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Quote:
Originally Posted by HurricaneDC View Post
I've heard of using e-cigarettes as a replacement or cessation tool, and I might consider them if this attempt at quitting fails. I'll also recommend them to my father.

The only thing that makes me wary of them is how they haven't been put through the FDA if I'm not mistaken.
True, no FDA testing as yet, but in the 7 or so years since they've existed, not one death or illness has been attributed to their use. If I can find it, there has been a study done on them in New Zealand. I'll post when I locate the link.

FWIW, I was a nearly 31-year, 1-1.5 pk/day smoker and quit smoking analogs (tobacco cigarettes) after my first 510 eGo battery charged 5 weeks ago. I have early COPD and had been on inhalers the last 2 months I smoked.

My breathlessness, coughing, and use of inhalers stopped during the first week. If these things are bad (which would be odd, since all ingredients from legit USA ejuice suppliers are food grade and...FDA approved!), I'd be very surprised.

I also would have never got my 64-yr-old mother started on them 2 weeks ago. Her use of tobacco has not stopped completely, but she went from over a pack a day to maybe a few cigarettes per week. She also has seen major improvements in her lung function and has not had to use her at-home nebulizer at all, and her inhaler use is down considerably.

Also, since she and I have COPD (hers is severe), we both vape VG-only liquid (vegetable glycerin), as PG (propylene glycol) tends to be harsher on the throat and lungs for many people with the condition.

And as a final thought: tobacco cigarettes are FDA-approved, and we all know they're lethal.

EDIT: Here is the New Zealand study, which tested one e-cig model:

http://www.healthnz.co.nz/DublinEcigBenchtopHandout.pdf

Quote:
Absolute safety does not exist for any drug, but relative to lethal tobacco smoke emissions, Ruyan e-cigarette emissions appear to be several magnitudes safer. E-cigarettes are akin to a medicinal nicotine inhalator in safety, dose, and addiction potential.

Last edited by rayneinspain; 08-17-2010 at 04:06 PM..
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Old 08-17-2010, 04:43 PM
 
48,521 posts, read 79,929,678 times
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I quite i 97 by using the patches and it was fairly easy IMO. I recommend that you go thru the entire program form strong to mild and make sure you do not runout. By 6 months I had a x-ray and my lungs were already clear.It actaully took about a year to really tell a difference in tatse of food and regain sense of smell that was noticeable. I alos recommend that you make a diet change because its easy to over eat and gain weight as I saw in others before I started the program.By on eyear you will start to smell the stale smoke on people clothes while standing next to them easily.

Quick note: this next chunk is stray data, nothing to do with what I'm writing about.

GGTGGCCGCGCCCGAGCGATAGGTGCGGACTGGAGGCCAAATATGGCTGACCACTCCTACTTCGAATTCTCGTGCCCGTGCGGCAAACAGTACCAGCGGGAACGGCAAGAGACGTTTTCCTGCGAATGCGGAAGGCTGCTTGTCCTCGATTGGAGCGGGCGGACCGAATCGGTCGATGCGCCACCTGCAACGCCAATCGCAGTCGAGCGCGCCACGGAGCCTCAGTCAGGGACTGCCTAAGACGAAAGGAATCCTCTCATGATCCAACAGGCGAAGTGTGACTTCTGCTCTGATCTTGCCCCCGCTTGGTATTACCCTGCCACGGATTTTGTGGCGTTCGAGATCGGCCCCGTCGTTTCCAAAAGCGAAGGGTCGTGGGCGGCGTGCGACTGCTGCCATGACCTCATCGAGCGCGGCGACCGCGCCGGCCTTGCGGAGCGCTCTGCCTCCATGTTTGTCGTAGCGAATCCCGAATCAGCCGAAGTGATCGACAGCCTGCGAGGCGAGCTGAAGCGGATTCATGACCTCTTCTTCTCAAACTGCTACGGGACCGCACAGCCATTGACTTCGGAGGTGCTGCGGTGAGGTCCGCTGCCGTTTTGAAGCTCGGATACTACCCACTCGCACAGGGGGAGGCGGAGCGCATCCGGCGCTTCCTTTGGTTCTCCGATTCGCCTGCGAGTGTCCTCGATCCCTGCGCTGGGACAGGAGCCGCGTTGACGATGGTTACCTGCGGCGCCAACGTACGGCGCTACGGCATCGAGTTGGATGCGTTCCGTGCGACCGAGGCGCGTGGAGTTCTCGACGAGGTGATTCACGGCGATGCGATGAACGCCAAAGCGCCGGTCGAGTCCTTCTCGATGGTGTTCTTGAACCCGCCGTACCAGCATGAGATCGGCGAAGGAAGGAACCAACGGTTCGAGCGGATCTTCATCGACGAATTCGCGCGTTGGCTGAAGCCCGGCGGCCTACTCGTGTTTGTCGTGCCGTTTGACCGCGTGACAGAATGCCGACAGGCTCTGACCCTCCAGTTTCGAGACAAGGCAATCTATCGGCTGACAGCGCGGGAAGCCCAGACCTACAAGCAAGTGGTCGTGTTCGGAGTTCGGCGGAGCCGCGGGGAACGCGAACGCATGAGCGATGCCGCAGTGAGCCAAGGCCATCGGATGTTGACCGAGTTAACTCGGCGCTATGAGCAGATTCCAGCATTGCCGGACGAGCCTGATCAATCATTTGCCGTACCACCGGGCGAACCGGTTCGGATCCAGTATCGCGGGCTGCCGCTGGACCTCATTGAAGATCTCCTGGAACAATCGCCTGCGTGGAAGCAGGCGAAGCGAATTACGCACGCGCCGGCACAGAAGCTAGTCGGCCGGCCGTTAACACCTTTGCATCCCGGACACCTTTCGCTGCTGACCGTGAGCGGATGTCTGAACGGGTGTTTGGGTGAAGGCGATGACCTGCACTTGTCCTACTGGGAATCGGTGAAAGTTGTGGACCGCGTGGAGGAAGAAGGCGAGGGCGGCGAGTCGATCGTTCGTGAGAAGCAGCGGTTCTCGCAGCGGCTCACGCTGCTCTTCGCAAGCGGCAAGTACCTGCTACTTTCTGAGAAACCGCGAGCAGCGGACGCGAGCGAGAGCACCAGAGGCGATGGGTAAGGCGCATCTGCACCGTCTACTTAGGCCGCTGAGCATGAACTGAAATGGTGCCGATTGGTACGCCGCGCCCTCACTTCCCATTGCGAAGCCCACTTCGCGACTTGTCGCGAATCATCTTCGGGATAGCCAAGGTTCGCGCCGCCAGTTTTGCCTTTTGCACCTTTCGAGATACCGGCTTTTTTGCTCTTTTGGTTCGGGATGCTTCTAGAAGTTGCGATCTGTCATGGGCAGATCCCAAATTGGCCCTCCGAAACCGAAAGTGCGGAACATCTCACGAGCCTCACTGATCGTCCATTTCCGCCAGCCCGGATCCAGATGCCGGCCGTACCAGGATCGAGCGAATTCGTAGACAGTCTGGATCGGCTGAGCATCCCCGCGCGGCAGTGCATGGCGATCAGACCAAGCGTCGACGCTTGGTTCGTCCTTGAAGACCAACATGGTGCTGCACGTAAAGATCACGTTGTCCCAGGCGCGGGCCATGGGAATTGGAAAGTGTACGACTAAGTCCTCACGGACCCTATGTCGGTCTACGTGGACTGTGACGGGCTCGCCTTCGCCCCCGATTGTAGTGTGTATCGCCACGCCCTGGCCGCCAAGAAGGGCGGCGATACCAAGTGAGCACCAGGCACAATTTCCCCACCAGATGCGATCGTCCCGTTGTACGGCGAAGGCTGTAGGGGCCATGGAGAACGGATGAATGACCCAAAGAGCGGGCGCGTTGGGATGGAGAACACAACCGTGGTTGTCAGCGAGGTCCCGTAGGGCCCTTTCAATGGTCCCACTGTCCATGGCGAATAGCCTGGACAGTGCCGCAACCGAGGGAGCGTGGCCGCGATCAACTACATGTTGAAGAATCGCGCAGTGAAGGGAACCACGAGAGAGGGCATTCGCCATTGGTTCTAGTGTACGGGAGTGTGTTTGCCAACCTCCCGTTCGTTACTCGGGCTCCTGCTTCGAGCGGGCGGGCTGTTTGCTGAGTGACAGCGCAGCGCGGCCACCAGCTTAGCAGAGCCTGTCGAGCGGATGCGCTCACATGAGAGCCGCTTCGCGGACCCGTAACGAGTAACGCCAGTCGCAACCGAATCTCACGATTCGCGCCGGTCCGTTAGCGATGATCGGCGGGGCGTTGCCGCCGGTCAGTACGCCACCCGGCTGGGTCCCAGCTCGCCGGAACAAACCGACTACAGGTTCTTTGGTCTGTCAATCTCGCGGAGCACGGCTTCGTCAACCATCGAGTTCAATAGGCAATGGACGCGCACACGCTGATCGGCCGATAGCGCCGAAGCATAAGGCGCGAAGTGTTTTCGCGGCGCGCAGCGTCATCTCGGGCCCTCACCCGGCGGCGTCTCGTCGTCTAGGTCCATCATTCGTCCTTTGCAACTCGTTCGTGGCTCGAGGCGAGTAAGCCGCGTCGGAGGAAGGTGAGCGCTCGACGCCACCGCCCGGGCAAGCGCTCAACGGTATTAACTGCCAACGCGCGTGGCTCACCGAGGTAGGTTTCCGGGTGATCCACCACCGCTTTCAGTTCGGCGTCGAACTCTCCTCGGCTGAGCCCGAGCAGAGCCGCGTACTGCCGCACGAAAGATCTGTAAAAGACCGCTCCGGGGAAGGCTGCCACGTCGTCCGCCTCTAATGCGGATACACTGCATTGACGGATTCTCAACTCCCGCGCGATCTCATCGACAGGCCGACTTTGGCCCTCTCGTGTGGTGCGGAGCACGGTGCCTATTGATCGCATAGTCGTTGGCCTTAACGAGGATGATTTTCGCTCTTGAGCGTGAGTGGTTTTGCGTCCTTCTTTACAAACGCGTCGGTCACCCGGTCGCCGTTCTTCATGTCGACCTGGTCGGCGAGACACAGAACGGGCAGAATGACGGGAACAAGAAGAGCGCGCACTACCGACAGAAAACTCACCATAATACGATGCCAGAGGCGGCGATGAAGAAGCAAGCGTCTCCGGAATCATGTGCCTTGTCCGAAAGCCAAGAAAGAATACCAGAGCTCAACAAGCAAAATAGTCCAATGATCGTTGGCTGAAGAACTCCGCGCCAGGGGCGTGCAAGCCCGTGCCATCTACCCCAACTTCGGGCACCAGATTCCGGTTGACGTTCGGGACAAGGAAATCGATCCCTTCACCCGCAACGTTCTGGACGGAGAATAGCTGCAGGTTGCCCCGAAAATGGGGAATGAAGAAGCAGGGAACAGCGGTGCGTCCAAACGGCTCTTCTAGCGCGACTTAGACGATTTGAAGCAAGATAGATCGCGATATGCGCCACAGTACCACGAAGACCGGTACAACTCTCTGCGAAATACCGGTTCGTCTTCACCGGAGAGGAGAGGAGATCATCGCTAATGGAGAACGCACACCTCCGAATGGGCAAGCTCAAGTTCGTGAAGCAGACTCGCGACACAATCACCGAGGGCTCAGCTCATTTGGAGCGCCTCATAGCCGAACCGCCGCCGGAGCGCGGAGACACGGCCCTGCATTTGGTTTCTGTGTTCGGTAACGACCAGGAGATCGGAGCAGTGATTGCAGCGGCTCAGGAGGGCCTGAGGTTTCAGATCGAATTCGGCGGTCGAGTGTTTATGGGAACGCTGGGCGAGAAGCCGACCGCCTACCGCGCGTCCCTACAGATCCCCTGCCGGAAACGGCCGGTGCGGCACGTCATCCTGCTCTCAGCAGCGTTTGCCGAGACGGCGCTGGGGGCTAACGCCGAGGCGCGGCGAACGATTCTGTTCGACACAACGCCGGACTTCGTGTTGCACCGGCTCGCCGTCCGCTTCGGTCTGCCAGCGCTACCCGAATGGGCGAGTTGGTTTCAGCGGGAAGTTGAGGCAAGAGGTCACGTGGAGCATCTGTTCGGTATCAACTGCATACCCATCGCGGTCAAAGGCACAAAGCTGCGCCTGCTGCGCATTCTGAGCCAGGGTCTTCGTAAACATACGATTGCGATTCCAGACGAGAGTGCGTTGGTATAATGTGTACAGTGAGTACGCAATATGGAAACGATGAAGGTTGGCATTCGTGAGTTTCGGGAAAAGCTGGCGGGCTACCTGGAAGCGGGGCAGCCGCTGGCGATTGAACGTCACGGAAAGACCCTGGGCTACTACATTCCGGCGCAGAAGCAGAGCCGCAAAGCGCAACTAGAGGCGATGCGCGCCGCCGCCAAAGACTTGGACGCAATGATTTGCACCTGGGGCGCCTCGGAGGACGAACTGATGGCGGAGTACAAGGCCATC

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Old 08-17-2010, 04:51 PM
 
5,905 posts, read 5,042,271 times
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Originally Posted by texdav View Post
I quite i 97 by using the patches and it was fairly easy IMO. I recommend that you go thru the entire program form strong to mild and make sure you do not runout. By 6 months I had a x-ray and my lungs were already clear.It actaully took about a year to really tell a difference in tatse of food and regain sense of smell that was noticeable. I alos recommend that you make a diet change because its easy to over eat and gain weight as I saw in others before I started the program.By on eyear you will start to smell the stale smoke on people clothes while standing next to them easily.

Congrats! And great tips, too.

My mom tried the patch, but unfortunately she was allergic to the adhesive and also experienced some side effects (nicotine overdose, I believe). However, one of her friends used it successfully about 5 yrs ago.
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Old 08-17-2010, 05:00 PM
 
Location: Tennessee
16,227 posts, read 21,755,711 times
Reputation: 23996
My last day of smoking a cigarette was Aug. 8th. It has been 10 days, today!!
I am using the pill chantix to help me. It seems to be working great with taking away the cravings and withdrawals.